Social Responsibility

Our commitment to social responsibility

Supporting the Cystic Fibrosis Trust

As a company, we’ve helped a number of charities over the years, providing printed materials and funding. We’ve enjoyed our involvement with these organisations and have seen the benefits to hospitals, schools and hospices both in the UK and abroad.

We’re now focusing things a little closer to home and dedicating our social responsibility focus to Cystic Fibrosis Trust.

The reason we’re choosing to support this incredible charity is because one of our valued Project Managers is unfortunately having to work very closely with CF Trust.

Tim Pelerin is a dedicated dad to his daughter River, who was born with Cystic Fibrosis.

If you’re wondering what CF is, find out more about this life-limiting illness.

We want to work with Tim and CF Trust to support them in raising funds and awareness. If you would like to support this charity with us, please feel free to donate.

Tim has kindly shared his story with us. Please take some time to read about his family’s experience and his incredible daughter, River.

With the help of our CF nurse Nicky, I hope this helps people understand the hidden disability that is Cystic Fibrosis.

River is a beautiful, absolutely perfectly normal little girl, who loves life and does everything a two-year-old does, with other children.

The first two sentences are ones that I still haven’t accepted I doubt that I ever will.

Our daughter River was born with Cystic Fibrosis (CF), a life limiting, progressive illness which affects multiple organs. There is currently no cure. River nor us as parents have control over the progression of her illness but do what we can to try to keep her as well as possible and slow down the progression of the disease.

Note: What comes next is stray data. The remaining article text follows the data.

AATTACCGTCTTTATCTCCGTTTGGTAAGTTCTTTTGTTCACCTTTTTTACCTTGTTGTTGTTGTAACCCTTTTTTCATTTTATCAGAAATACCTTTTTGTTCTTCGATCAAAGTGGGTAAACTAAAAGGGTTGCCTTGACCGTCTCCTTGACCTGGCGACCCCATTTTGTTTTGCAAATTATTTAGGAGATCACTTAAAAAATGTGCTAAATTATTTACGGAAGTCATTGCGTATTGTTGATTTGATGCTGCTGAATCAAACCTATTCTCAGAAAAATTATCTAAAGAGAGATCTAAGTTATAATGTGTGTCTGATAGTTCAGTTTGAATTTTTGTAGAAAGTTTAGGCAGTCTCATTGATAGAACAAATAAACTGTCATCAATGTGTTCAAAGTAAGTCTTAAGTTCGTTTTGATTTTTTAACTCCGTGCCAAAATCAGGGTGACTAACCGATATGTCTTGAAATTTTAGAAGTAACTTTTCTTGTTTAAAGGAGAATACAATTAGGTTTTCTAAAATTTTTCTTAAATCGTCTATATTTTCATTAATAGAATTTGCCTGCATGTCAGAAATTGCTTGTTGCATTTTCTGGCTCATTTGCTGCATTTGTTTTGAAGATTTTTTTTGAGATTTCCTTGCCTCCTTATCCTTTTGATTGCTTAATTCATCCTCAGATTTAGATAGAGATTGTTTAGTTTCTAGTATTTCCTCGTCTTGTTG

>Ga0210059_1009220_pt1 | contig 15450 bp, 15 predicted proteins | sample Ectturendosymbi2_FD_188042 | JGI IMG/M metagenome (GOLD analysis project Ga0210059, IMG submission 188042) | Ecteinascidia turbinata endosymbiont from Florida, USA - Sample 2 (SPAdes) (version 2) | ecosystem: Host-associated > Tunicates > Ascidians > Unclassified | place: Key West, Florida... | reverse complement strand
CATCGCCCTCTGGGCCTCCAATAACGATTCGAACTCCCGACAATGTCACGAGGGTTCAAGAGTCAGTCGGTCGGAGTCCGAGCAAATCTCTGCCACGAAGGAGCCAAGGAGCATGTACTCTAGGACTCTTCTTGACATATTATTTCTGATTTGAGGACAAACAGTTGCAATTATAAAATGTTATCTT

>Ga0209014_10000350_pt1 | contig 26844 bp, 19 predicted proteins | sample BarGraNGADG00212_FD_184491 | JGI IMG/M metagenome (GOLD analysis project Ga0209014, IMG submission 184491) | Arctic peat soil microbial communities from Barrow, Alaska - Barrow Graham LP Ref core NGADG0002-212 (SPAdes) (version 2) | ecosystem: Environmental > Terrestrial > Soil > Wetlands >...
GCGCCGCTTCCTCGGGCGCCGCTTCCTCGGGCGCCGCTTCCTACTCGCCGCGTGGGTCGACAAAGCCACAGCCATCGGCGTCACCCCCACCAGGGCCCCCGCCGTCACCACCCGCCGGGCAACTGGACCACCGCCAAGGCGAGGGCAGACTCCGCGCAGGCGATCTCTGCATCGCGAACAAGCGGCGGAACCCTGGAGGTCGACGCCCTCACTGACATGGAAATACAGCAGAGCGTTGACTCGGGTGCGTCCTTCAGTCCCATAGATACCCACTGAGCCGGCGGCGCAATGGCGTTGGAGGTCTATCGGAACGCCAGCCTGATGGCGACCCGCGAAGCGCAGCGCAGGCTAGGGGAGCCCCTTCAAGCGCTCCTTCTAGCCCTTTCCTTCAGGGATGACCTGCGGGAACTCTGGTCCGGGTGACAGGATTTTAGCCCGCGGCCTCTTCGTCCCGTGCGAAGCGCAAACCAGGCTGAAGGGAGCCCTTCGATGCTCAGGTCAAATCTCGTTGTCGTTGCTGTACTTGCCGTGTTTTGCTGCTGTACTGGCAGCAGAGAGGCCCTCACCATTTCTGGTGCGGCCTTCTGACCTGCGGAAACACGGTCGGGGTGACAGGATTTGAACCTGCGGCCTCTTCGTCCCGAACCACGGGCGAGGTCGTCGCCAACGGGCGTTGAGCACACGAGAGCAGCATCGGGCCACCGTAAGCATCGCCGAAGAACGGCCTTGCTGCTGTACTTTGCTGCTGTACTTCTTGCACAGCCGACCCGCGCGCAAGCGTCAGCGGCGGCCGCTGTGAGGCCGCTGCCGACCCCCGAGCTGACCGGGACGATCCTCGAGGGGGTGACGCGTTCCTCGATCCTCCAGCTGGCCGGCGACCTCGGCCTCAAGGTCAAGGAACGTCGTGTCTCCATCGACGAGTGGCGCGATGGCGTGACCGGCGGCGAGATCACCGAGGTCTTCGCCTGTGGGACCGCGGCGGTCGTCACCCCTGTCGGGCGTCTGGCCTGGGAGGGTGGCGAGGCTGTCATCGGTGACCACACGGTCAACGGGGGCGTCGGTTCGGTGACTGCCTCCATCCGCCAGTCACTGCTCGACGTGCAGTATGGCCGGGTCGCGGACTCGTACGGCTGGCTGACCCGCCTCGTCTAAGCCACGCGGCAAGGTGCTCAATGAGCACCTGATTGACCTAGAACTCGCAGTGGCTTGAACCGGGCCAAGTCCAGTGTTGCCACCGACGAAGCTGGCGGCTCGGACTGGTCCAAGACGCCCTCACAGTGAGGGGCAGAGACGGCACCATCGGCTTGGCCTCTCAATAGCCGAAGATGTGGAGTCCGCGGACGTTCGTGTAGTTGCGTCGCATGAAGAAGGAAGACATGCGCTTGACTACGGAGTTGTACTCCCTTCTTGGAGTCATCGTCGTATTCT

CF mainly affects River’s lungs and digestive system. Her body produces thick, sticky secretions in her lungs which predisposes her to acute and chronic lung infections which can lead to irreversible lung damage. Even when she is well, we need to perform physiotherapy twice a day to try to keep her lungs clear of secretions in order to prevent these infections. She also takes a preventative antibiotic twice a day.

River’s treatments are time consuming and we also spend time cleaning and disinfecting the nebuliser equipment every day.

River is pancreatic insufficient. She does not produce the enzymes needed to breakdown the fat content of food, putting her at risk of being underweight and vitamin deficient. River therefore requires a closely monitored diet with daily vitamin supplements. Every time River eats or drinks anything containing fat, she must be given an enzyme supplement called Creon. We work out the dose based on the fat content of her meal. It is not an exact science and incorrect dosing can lead to abdominal pain and either constipation or loose, fatty stools.

Since her diagnosis via newborn screening, River has been under the care of the paediatric CF team at Buckinghamshire Healthcare. As a CF team they monitor River every month at our CF clinic at Wycombe Hospital. Once a year she is required to attend the specialist CF centre in Oxford (The John Radcliffe) for an annual review. If she is unwell in between clinics, she has open door access to their inpatient wards at Wycombe and Stoke Mandeville. When she becomes unwell with a cough or chest infection, a cough swab should be arranged and she will commence a two week course of oral antibiotics. If she does not improve this will be followed by another two-week course and a two-week inpatient stay for intravenous antibiotics if required.

Living with CF has a huge impact on River and us as a family. The treatment burden is high and we try to share the load.

I hope this has given you a good insight into River’s condition, healthcare needs and the subsequent impact on her and our family’s life.

Tim Pelerin

Project Manager